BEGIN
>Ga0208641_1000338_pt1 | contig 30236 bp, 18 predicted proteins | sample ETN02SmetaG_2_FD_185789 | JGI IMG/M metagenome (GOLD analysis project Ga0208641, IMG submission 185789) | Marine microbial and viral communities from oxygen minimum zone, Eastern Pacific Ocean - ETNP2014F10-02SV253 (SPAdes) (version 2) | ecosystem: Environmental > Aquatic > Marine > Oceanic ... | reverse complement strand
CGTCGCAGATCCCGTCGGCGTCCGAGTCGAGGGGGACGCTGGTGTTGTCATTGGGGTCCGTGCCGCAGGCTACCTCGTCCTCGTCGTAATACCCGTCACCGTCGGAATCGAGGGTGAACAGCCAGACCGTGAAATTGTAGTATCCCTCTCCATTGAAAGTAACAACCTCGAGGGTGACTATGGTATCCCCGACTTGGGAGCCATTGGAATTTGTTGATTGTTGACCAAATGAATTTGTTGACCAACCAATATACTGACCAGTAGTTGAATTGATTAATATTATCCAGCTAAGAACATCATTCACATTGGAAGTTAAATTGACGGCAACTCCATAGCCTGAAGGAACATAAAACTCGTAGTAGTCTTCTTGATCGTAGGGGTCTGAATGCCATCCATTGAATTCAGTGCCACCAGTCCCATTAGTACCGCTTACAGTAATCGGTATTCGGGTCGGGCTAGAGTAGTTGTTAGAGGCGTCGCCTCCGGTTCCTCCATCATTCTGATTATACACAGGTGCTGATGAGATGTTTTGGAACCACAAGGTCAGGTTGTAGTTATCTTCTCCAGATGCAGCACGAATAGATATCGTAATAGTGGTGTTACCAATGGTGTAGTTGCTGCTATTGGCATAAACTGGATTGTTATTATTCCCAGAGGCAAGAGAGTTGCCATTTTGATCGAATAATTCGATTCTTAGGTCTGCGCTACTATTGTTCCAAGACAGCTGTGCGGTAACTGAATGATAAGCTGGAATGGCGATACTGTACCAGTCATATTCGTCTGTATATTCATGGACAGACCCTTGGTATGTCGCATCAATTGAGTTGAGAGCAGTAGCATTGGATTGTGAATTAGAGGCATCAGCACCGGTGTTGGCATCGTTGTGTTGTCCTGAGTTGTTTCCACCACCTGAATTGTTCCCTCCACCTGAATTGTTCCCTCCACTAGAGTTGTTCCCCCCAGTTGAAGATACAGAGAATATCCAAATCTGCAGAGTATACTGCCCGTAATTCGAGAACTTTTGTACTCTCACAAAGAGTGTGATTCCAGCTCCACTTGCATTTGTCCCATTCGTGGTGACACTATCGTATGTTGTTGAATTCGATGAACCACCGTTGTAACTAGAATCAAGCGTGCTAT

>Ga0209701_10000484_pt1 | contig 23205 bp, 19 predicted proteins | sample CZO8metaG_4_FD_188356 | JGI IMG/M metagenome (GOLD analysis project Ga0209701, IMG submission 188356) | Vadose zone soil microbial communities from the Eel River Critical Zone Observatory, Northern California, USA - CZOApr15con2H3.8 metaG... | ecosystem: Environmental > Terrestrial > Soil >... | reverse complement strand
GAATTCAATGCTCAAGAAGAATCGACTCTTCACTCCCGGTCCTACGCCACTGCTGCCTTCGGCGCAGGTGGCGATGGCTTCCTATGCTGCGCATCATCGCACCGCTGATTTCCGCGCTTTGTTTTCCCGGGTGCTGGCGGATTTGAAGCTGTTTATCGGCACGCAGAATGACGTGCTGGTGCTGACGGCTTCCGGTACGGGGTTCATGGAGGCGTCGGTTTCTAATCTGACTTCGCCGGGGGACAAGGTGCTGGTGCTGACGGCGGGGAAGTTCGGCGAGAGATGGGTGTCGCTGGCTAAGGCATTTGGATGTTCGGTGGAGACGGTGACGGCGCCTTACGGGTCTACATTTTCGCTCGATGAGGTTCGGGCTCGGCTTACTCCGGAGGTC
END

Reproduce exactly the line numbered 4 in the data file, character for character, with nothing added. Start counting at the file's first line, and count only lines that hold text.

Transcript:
GAATTCAATGCTCAAGAAGAATCGACTCTTCACTCCCGGTCCTACGCCACTGCTGCCTTCGGCGCAGGTGGCGATGGCTTCCTATGCTGCGCATCATCGCACCGCTGATTTCCGCGCTTTGTTTTCCCGGGTGCTGGCGGATTTGAAGCTGTTTATCGGCACGCAGAATGACGTGCTGGTGCTGACGGCTTCCGGTACGGGGTTCATGGAGGCGTCGGTTTCTAATCTGACTTCGCCGGGGGACAAGGTGCTGGTGCTGACGGCGGGGAAGTTCGGCGAGAGATGGGTGTCGCTGGCTAAGGCATTTGGATGTTCGGTGGAGACGGTGACGGCGCCTTACGGGTCTACATTTTCGCTCGATGAGGTTCGGGCTCGGCTTACTCCGGAGGTC